Anyone setting up an events venue should give some thought to how noise might affect their surrounding area. Even in the remotest of locations, your ambient level will likely be reduced leading to the potential of an issue.
To help you out we have compiled a list of the Top 5 causes of noise that need to be considered.
1. Instrumental & Recorded Music
Whilst all others can be considered as contributing factors this is the main cause of complaints for a wedding venue. The vast majority of weddings have some kind of music which by its nature reaches the loudest point late in the evening.
Recorded and live music each have positives and negatives as far as noise control is concerned. We’ve written more in-depth articles on controlling each of these here.
Sometimes it can be as simple as turning things down, in more sensitive situations a directional speaker system or acoustic marquee lining might be required to provide a solution
2. Guests – Congregating Outside – Ingress/Egress
Guest will need to arrive, move around and then leave the venue. Even the most respectable of parties will increase in volume as the afternoon/evening progresses. As a venue owner, you will need to consider this before the event and work out a plan for how the impact on your neighbouring properties can be minimised.
Guest arriving/leaving can be helped by providing a member of staff to co-ordinate the carpark and guide them along designated routes.
Considering the areas people will congregate is also important – rather than giving guests the free run of your venue, designate outside and smoking areas that have been selected for there relative noise protection.
3. Traffic And Taxi Pick Ups
General increased traffic levels due to weddings can be classed as a nuisance. If your event runs till midnight it’s likely there could still be traffic later than 1am and although in itself might not be considered a noise problem it can be a contributing factor that pushes a neighbour to complain.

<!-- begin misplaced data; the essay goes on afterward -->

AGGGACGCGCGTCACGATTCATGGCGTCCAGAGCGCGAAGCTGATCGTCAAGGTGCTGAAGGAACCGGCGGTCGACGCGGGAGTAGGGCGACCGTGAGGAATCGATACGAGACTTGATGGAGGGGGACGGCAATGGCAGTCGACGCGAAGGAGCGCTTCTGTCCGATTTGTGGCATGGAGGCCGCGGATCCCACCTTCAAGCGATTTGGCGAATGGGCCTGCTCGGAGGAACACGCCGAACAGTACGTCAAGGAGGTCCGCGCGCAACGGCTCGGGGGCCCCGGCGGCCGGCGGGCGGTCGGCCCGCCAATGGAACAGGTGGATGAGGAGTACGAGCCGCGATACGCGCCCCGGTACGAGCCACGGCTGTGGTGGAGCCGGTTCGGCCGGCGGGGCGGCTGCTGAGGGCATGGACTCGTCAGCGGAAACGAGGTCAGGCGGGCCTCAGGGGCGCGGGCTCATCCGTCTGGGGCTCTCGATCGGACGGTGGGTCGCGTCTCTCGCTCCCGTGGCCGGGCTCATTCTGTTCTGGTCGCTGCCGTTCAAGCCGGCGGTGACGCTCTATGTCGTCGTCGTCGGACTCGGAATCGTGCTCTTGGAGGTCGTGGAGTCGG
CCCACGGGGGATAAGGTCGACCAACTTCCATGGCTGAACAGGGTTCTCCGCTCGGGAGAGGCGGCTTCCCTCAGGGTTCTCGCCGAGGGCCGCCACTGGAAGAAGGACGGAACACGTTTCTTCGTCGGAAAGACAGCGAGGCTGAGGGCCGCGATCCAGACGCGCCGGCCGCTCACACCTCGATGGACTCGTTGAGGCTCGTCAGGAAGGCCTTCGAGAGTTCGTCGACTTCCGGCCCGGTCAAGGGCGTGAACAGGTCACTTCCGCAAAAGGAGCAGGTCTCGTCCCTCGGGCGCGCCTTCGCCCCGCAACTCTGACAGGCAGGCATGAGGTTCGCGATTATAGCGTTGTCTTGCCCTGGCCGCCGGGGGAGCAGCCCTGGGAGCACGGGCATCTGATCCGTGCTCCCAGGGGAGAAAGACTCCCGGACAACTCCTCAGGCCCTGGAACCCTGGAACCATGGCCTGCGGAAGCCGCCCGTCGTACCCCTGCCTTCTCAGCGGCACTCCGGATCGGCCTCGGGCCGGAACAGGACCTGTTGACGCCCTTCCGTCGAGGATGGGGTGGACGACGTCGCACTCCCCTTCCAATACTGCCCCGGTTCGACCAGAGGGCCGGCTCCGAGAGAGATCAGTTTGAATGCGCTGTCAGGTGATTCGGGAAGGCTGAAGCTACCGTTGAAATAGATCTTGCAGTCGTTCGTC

Taxi’s and pick ups. This one is much the same as people noise really, combine the sounds of cars coming down your drive, drivers honking to get people’s attention and the odd shout for someone to hurry up and get in and you’re definitely going to be making more noise than the ambient level around you.
We always suggest that you communicate with local firms in advance and advise them of preferred routes in and out of your venue
4. Trades Loading In/Out
In most cases hosting a wedding will involve multiple trades visiting your venue to provide a range of services. Once the wedding is over you will need to make sure that packing up is done without causing you an issue. You’ll be dealing with professionals in this instance so in most cases it will be as simple as considering the process yourself and recording this into a simple Noise Management Plan, this can then be passed on to any vendor coming onto your site.
This might include a few rules for them to follow – e.g. no bottling out after 22.00, setting routes that they should follow or switching engines off whilst vehicles are loaded etc. Once you have written the plan, it’s done for all and you only need to send it on.
5. Guests – Staying Onsite/Camping
If you have guests remaining onsite overnight you may need to consider the noise that will be emitted after the event itself has concluded.
Again, setting a few house rules early on can really help. People are much more receptive to being reminded of a house rule later in the evening as opposed to hearing it for the first time. If you can designate noise protected areas where people can congregate later on then make sure these are communicated in advance.
Setting in a cool down period can also be a good idea. If the event goes from 100 to 0 as soon as the last song finishes it can lead to a little “over-excitement”. Winding everyone down with low-level music or however you see fit can be helpful bringing a more natural conclusion to the party.